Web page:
Valves 21 and 22, disposed on the upstream side of the heat exchangers and 13, respectively, serve in conjunction with a cross connection conduit 20 disposed to interconnect the lines between the heat exchangers 13, 12 and 5, 9, respectively, to control the temperature available at the cold end of the heat exchangers 5 and 13.

As an example, a system in accordance with aforedescribed method operated to liquefy methane utilizing a nitrogen refrigerant, functions with the compressor 1 having an inlet pressure of 12 atmospheres absolute and an output pressure of 100 atmospheres absolute. After expansion through the turbines `4, 8, and 10, respectively, the various partial streams are at the inlet pressure of the compressor 1, i.e., l2 atmospheres absolute.

Referring now to FIG. 2, another embodiment in accordance with this invention is illustrated schematically. In this process, the inlet or vacuum pressure of the compressor 1 is 12 atmospheres absolute while the outlet or final pressure thereof is 300 atmospheres absolute. Ele- -ments of the embodiment of FIG. 2 identical to those of FIG. 1 are indicated by like reference numerals.

The compressed refrigerant is rst cooled in a heat exchanger 5 and is then divided into partial streams at 6. One partial stream, generally about 50 to 75%, preferably about 60 to 70% of the total compressed refrigerant, is expanded to the inlet pressure of the compressor 1 through an expansion turbine 8 and is then recycled to the vacuum line of the compressor by way of countercurrent heat exchangers 23, 24 and the countercurrent heat exchanger 5. The remaining partial stream is cooled to a lower temperature in the heat exchanger 24, expanded to an intermediate pressure of 30 atmospheres absolute in an expansion valve 2S, and, after further cooling in the heat exchanger 23, is brought to a pressure of 12 atmospheres absolute by further expansion through a valve 26. At this point, the refrigerant is in the liquid phase and is transmitted countercurrently through heat exchanger 12 and 13 in heat transfer relationship with the natural gas entering the device through line 14 at about 1 atmosphere absolute and then is recycled to the compressor 1.

In the embodiment of FIG. 2, regulation of refrigeration output is accomplished by varying the rate of ow of refrigerant through the compressor 1 and the expansion turbine 8 by means of conventional process control dev1ces Referring now to FIG. 3, another embodiment in accordance with this invention is illustrated schematically. Components of the apparatus of FIG. 3 which are identical to those of the embodiments of FIGS. l and 2 are indicated like numerals. In the embodiment of FIG. 3, natural gas is supplied through line 27 at elevated pressure. As in the aforedescribed embodiments, the natural gas is precooled in the heat exchanger 13. After precooling, the natural gas is engine-expanded in an expansion turbine to the pressure of the storage tank. 16. The natural ygas is then liquefied in the heat exchanger 12 and stored in the tank 16. The remaining portion of the process can be identical to either that described for the embodiment of FIG. 1 or the embodiment of FIG. 2. As an example, natural gas supplied through the conduit 27 `at a pressure of 30 atmospheres absolute, for example, is expanded to the pressure of the storage tank 16. In heat exchanger 12, the resultant engine-expanded gas is liqueied, together with the natural gas vaporized by the effect of the ambient heat in the tank 16.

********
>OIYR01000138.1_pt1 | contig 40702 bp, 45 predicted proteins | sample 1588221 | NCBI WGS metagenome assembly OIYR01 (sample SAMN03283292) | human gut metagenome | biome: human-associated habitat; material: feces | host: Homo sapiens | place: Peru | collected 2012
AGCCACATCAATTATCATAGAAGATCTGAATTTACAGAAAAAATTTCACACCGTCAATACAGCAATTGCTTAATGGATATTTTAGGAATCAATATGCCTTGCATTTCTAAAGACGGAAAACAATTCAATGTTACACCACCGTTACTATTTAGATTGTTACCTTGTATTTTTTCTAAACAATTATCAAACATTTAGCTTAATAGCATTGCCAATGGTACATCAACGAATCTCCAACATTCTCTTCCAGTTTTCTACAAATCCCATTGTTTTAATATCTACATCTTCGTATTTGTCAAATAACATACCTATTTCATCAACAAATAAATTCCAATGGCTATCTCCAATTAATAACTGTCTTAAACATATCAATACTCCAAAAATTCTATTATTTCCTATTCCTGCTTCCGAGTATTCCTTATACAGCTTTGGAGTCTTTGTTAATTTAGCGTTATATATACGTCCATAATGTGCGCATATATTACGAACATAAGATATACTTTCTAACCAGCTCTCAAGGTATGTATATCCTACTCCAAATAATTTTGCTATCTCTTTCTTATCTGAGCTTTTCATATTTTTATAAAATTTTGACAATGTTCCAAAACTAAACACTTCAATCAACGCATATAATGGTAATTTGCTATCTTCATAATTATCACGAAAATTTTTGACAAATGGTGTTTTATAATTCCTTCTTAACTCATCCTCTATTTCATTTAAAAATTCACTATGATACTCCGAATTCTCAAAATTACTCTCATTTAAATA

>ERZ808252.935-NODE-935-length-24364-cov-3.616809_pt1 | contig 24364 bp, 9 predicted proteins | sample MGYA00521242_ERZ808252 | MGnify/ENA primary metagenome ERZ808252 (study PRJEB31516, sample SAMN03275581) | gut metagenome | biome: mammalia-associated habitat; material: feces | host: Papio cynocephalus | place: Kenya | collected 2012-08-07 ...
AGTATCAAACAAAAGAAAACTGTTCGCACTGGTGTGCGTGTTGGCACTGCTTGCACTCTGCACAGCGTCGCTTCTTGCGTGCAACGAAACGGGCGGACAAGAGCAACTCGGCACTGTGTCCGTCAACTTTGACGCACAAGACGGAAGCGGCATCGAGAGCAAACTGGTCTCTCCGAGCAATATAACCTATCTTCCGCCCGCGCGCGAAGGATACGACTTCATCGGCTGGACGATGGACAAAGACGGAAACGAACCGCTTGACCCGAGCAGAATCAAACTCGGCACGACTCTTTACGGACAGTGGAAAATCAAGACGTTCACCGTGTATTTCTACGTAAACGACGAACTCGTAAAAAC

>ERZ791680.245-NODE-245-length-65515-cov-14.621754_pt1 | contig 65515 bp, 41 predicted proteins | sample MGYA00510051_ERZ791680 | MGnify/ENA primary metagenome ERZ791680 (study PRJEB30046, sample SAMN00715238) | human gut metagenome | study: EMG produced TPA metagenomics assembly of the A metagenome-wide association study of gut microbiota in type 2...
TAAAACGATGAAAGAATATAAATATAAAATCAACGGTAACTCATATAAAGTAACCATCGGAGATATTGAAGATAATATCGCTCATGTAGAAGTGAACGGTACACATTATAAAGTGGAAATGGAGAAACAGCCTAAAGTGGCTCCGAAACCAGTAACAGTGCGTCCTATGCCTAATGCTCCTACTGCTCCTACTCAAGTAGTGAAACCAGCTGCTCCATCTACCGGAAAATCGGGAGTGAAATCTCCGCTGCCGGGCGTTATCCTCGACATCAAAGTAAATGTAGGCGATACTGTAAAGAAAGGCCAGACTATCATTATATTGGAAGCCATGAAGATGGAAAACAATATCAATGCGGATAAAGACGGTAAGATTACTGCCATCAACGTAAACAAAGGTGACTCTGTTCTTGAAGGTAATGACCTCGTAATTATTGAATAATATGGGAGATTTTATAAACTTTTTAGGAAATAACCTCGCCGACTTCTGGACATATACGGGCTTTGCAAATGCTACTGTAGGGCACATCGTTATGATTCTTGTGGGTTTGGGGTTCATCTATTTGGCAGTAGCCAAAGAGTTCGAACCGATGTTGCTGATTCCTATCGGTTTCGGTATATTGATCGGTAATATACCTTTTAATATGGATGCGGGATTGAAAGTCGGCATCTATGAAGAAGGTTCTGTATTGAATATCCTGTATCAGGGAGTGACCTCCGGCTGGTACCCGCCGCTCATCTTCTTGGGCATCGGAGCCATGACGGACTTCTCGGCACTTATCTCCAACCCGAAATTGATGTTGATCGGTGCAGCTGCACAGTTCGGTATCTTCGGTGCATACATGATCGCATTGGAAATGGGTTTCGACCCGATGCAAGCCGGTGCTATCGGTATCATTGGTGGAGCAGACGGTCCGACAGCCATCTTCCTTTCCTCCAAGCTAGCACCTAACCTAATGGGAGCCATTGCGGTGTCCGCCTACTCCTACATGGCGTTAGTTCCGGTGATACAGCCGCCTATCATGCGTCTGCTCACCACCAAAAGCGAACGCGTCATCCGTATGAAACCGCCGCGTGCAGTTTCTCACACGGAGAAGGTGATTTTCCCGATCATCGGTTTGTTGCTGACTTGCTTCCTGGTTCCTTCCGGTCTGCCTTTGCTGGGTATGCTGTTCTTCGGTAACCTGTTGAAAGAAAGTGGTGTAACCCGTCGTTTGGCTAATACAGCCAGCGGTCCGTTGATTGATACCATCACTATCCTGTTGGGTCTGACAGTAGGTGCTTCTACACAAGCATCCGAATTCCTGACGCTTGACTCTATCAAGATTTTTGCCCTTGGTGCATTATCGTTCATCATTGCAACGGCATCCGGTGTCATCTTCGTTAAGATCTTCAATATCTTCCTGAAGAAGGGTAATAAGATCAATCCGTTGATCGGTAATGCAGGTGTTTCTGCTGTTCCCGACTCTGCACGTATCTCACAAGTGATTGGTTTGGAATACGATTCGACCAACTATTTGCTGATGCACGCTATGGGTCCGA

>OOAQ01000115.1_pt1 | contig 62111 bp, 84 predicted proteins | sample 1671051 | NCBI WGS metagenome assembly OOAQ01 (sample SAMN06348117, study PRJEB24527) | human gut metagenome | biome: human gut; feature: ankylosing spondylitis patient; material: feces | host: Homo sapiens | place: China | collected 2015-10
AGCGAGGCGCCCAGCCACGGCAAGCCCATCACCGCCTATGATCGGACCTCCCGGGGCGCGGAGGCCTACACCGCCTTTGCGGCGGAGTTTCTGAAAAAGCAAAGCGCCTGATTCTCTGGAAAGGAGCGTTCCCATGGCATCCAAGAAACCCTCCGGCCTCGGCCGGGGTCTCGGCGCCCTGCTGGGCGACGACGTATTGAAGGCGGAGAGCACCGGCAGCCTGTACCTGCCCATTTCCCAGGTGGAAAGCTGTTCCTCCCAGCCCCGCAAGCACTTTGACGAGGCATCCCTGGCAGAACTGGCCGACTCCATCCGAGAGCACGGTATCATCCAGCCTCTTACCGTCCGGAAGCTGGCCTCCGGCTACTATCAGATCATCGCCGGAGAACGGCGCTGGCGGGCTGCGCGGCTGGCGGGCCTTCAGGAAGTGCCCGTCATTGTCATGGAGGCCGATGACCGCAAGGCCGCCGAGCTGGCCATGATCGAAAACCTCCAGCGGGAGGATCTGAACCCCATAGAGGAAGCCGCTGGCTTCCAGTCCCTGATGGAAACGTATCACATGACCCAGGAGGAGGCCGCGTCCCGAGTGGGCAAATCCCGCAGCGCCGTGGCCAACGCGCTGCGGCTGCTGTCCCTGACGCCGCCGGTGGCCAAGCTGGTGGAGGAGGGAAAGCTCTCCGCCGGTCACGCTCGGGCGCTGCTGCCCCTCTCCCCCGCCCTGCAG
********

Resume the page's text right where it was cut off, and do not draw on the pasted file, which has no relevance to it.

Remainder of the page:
The preceding examples can be repeated with similar success by substituting the generically and specifically described reactants and operating conditions of this invention for those used in the preceding examples.

From the foregoing description, one skilled in the art can easily ascertain the essential characteristics of this invention, and without departing from the spirit and scope thereof, can make various changes and modifications of the invention to adapt it to Various usages and conditions. Consequently, such changes and modications are properly, equitably, and intended to be, within the full range of equivalence of the following claims.

What is claimed is:

1. In a process for the liquefaction of natural gas by a closed refrigeration cycle with an external refrigerant gas having a lower boiling point than methane, the steps comprising:

(a) compressing the refrigerant gas in a circulation compressor;

(b) dividing the compressed refrigerant gas into a plurality of partial streams;

(c) cooling a rst partial stream by indirect heat exchange with remaining partial stream previously engine-expanded to substantially the inlet pressure of the circulation compressor;

(d) expanding the rst partial stream to substantially the inlet pressure of the circulation compressor, said first partial stream, after cooling and expansion, being a fluid containing at least liquid;

(e) passing said fluid containing at least 95% liquid in indirect heat exchange with the natural gas for complete liquefaction of said natural gas;

(f) maintaining the liquefied natural gas in a liquefied state and storing the entire quantity in a storage tank,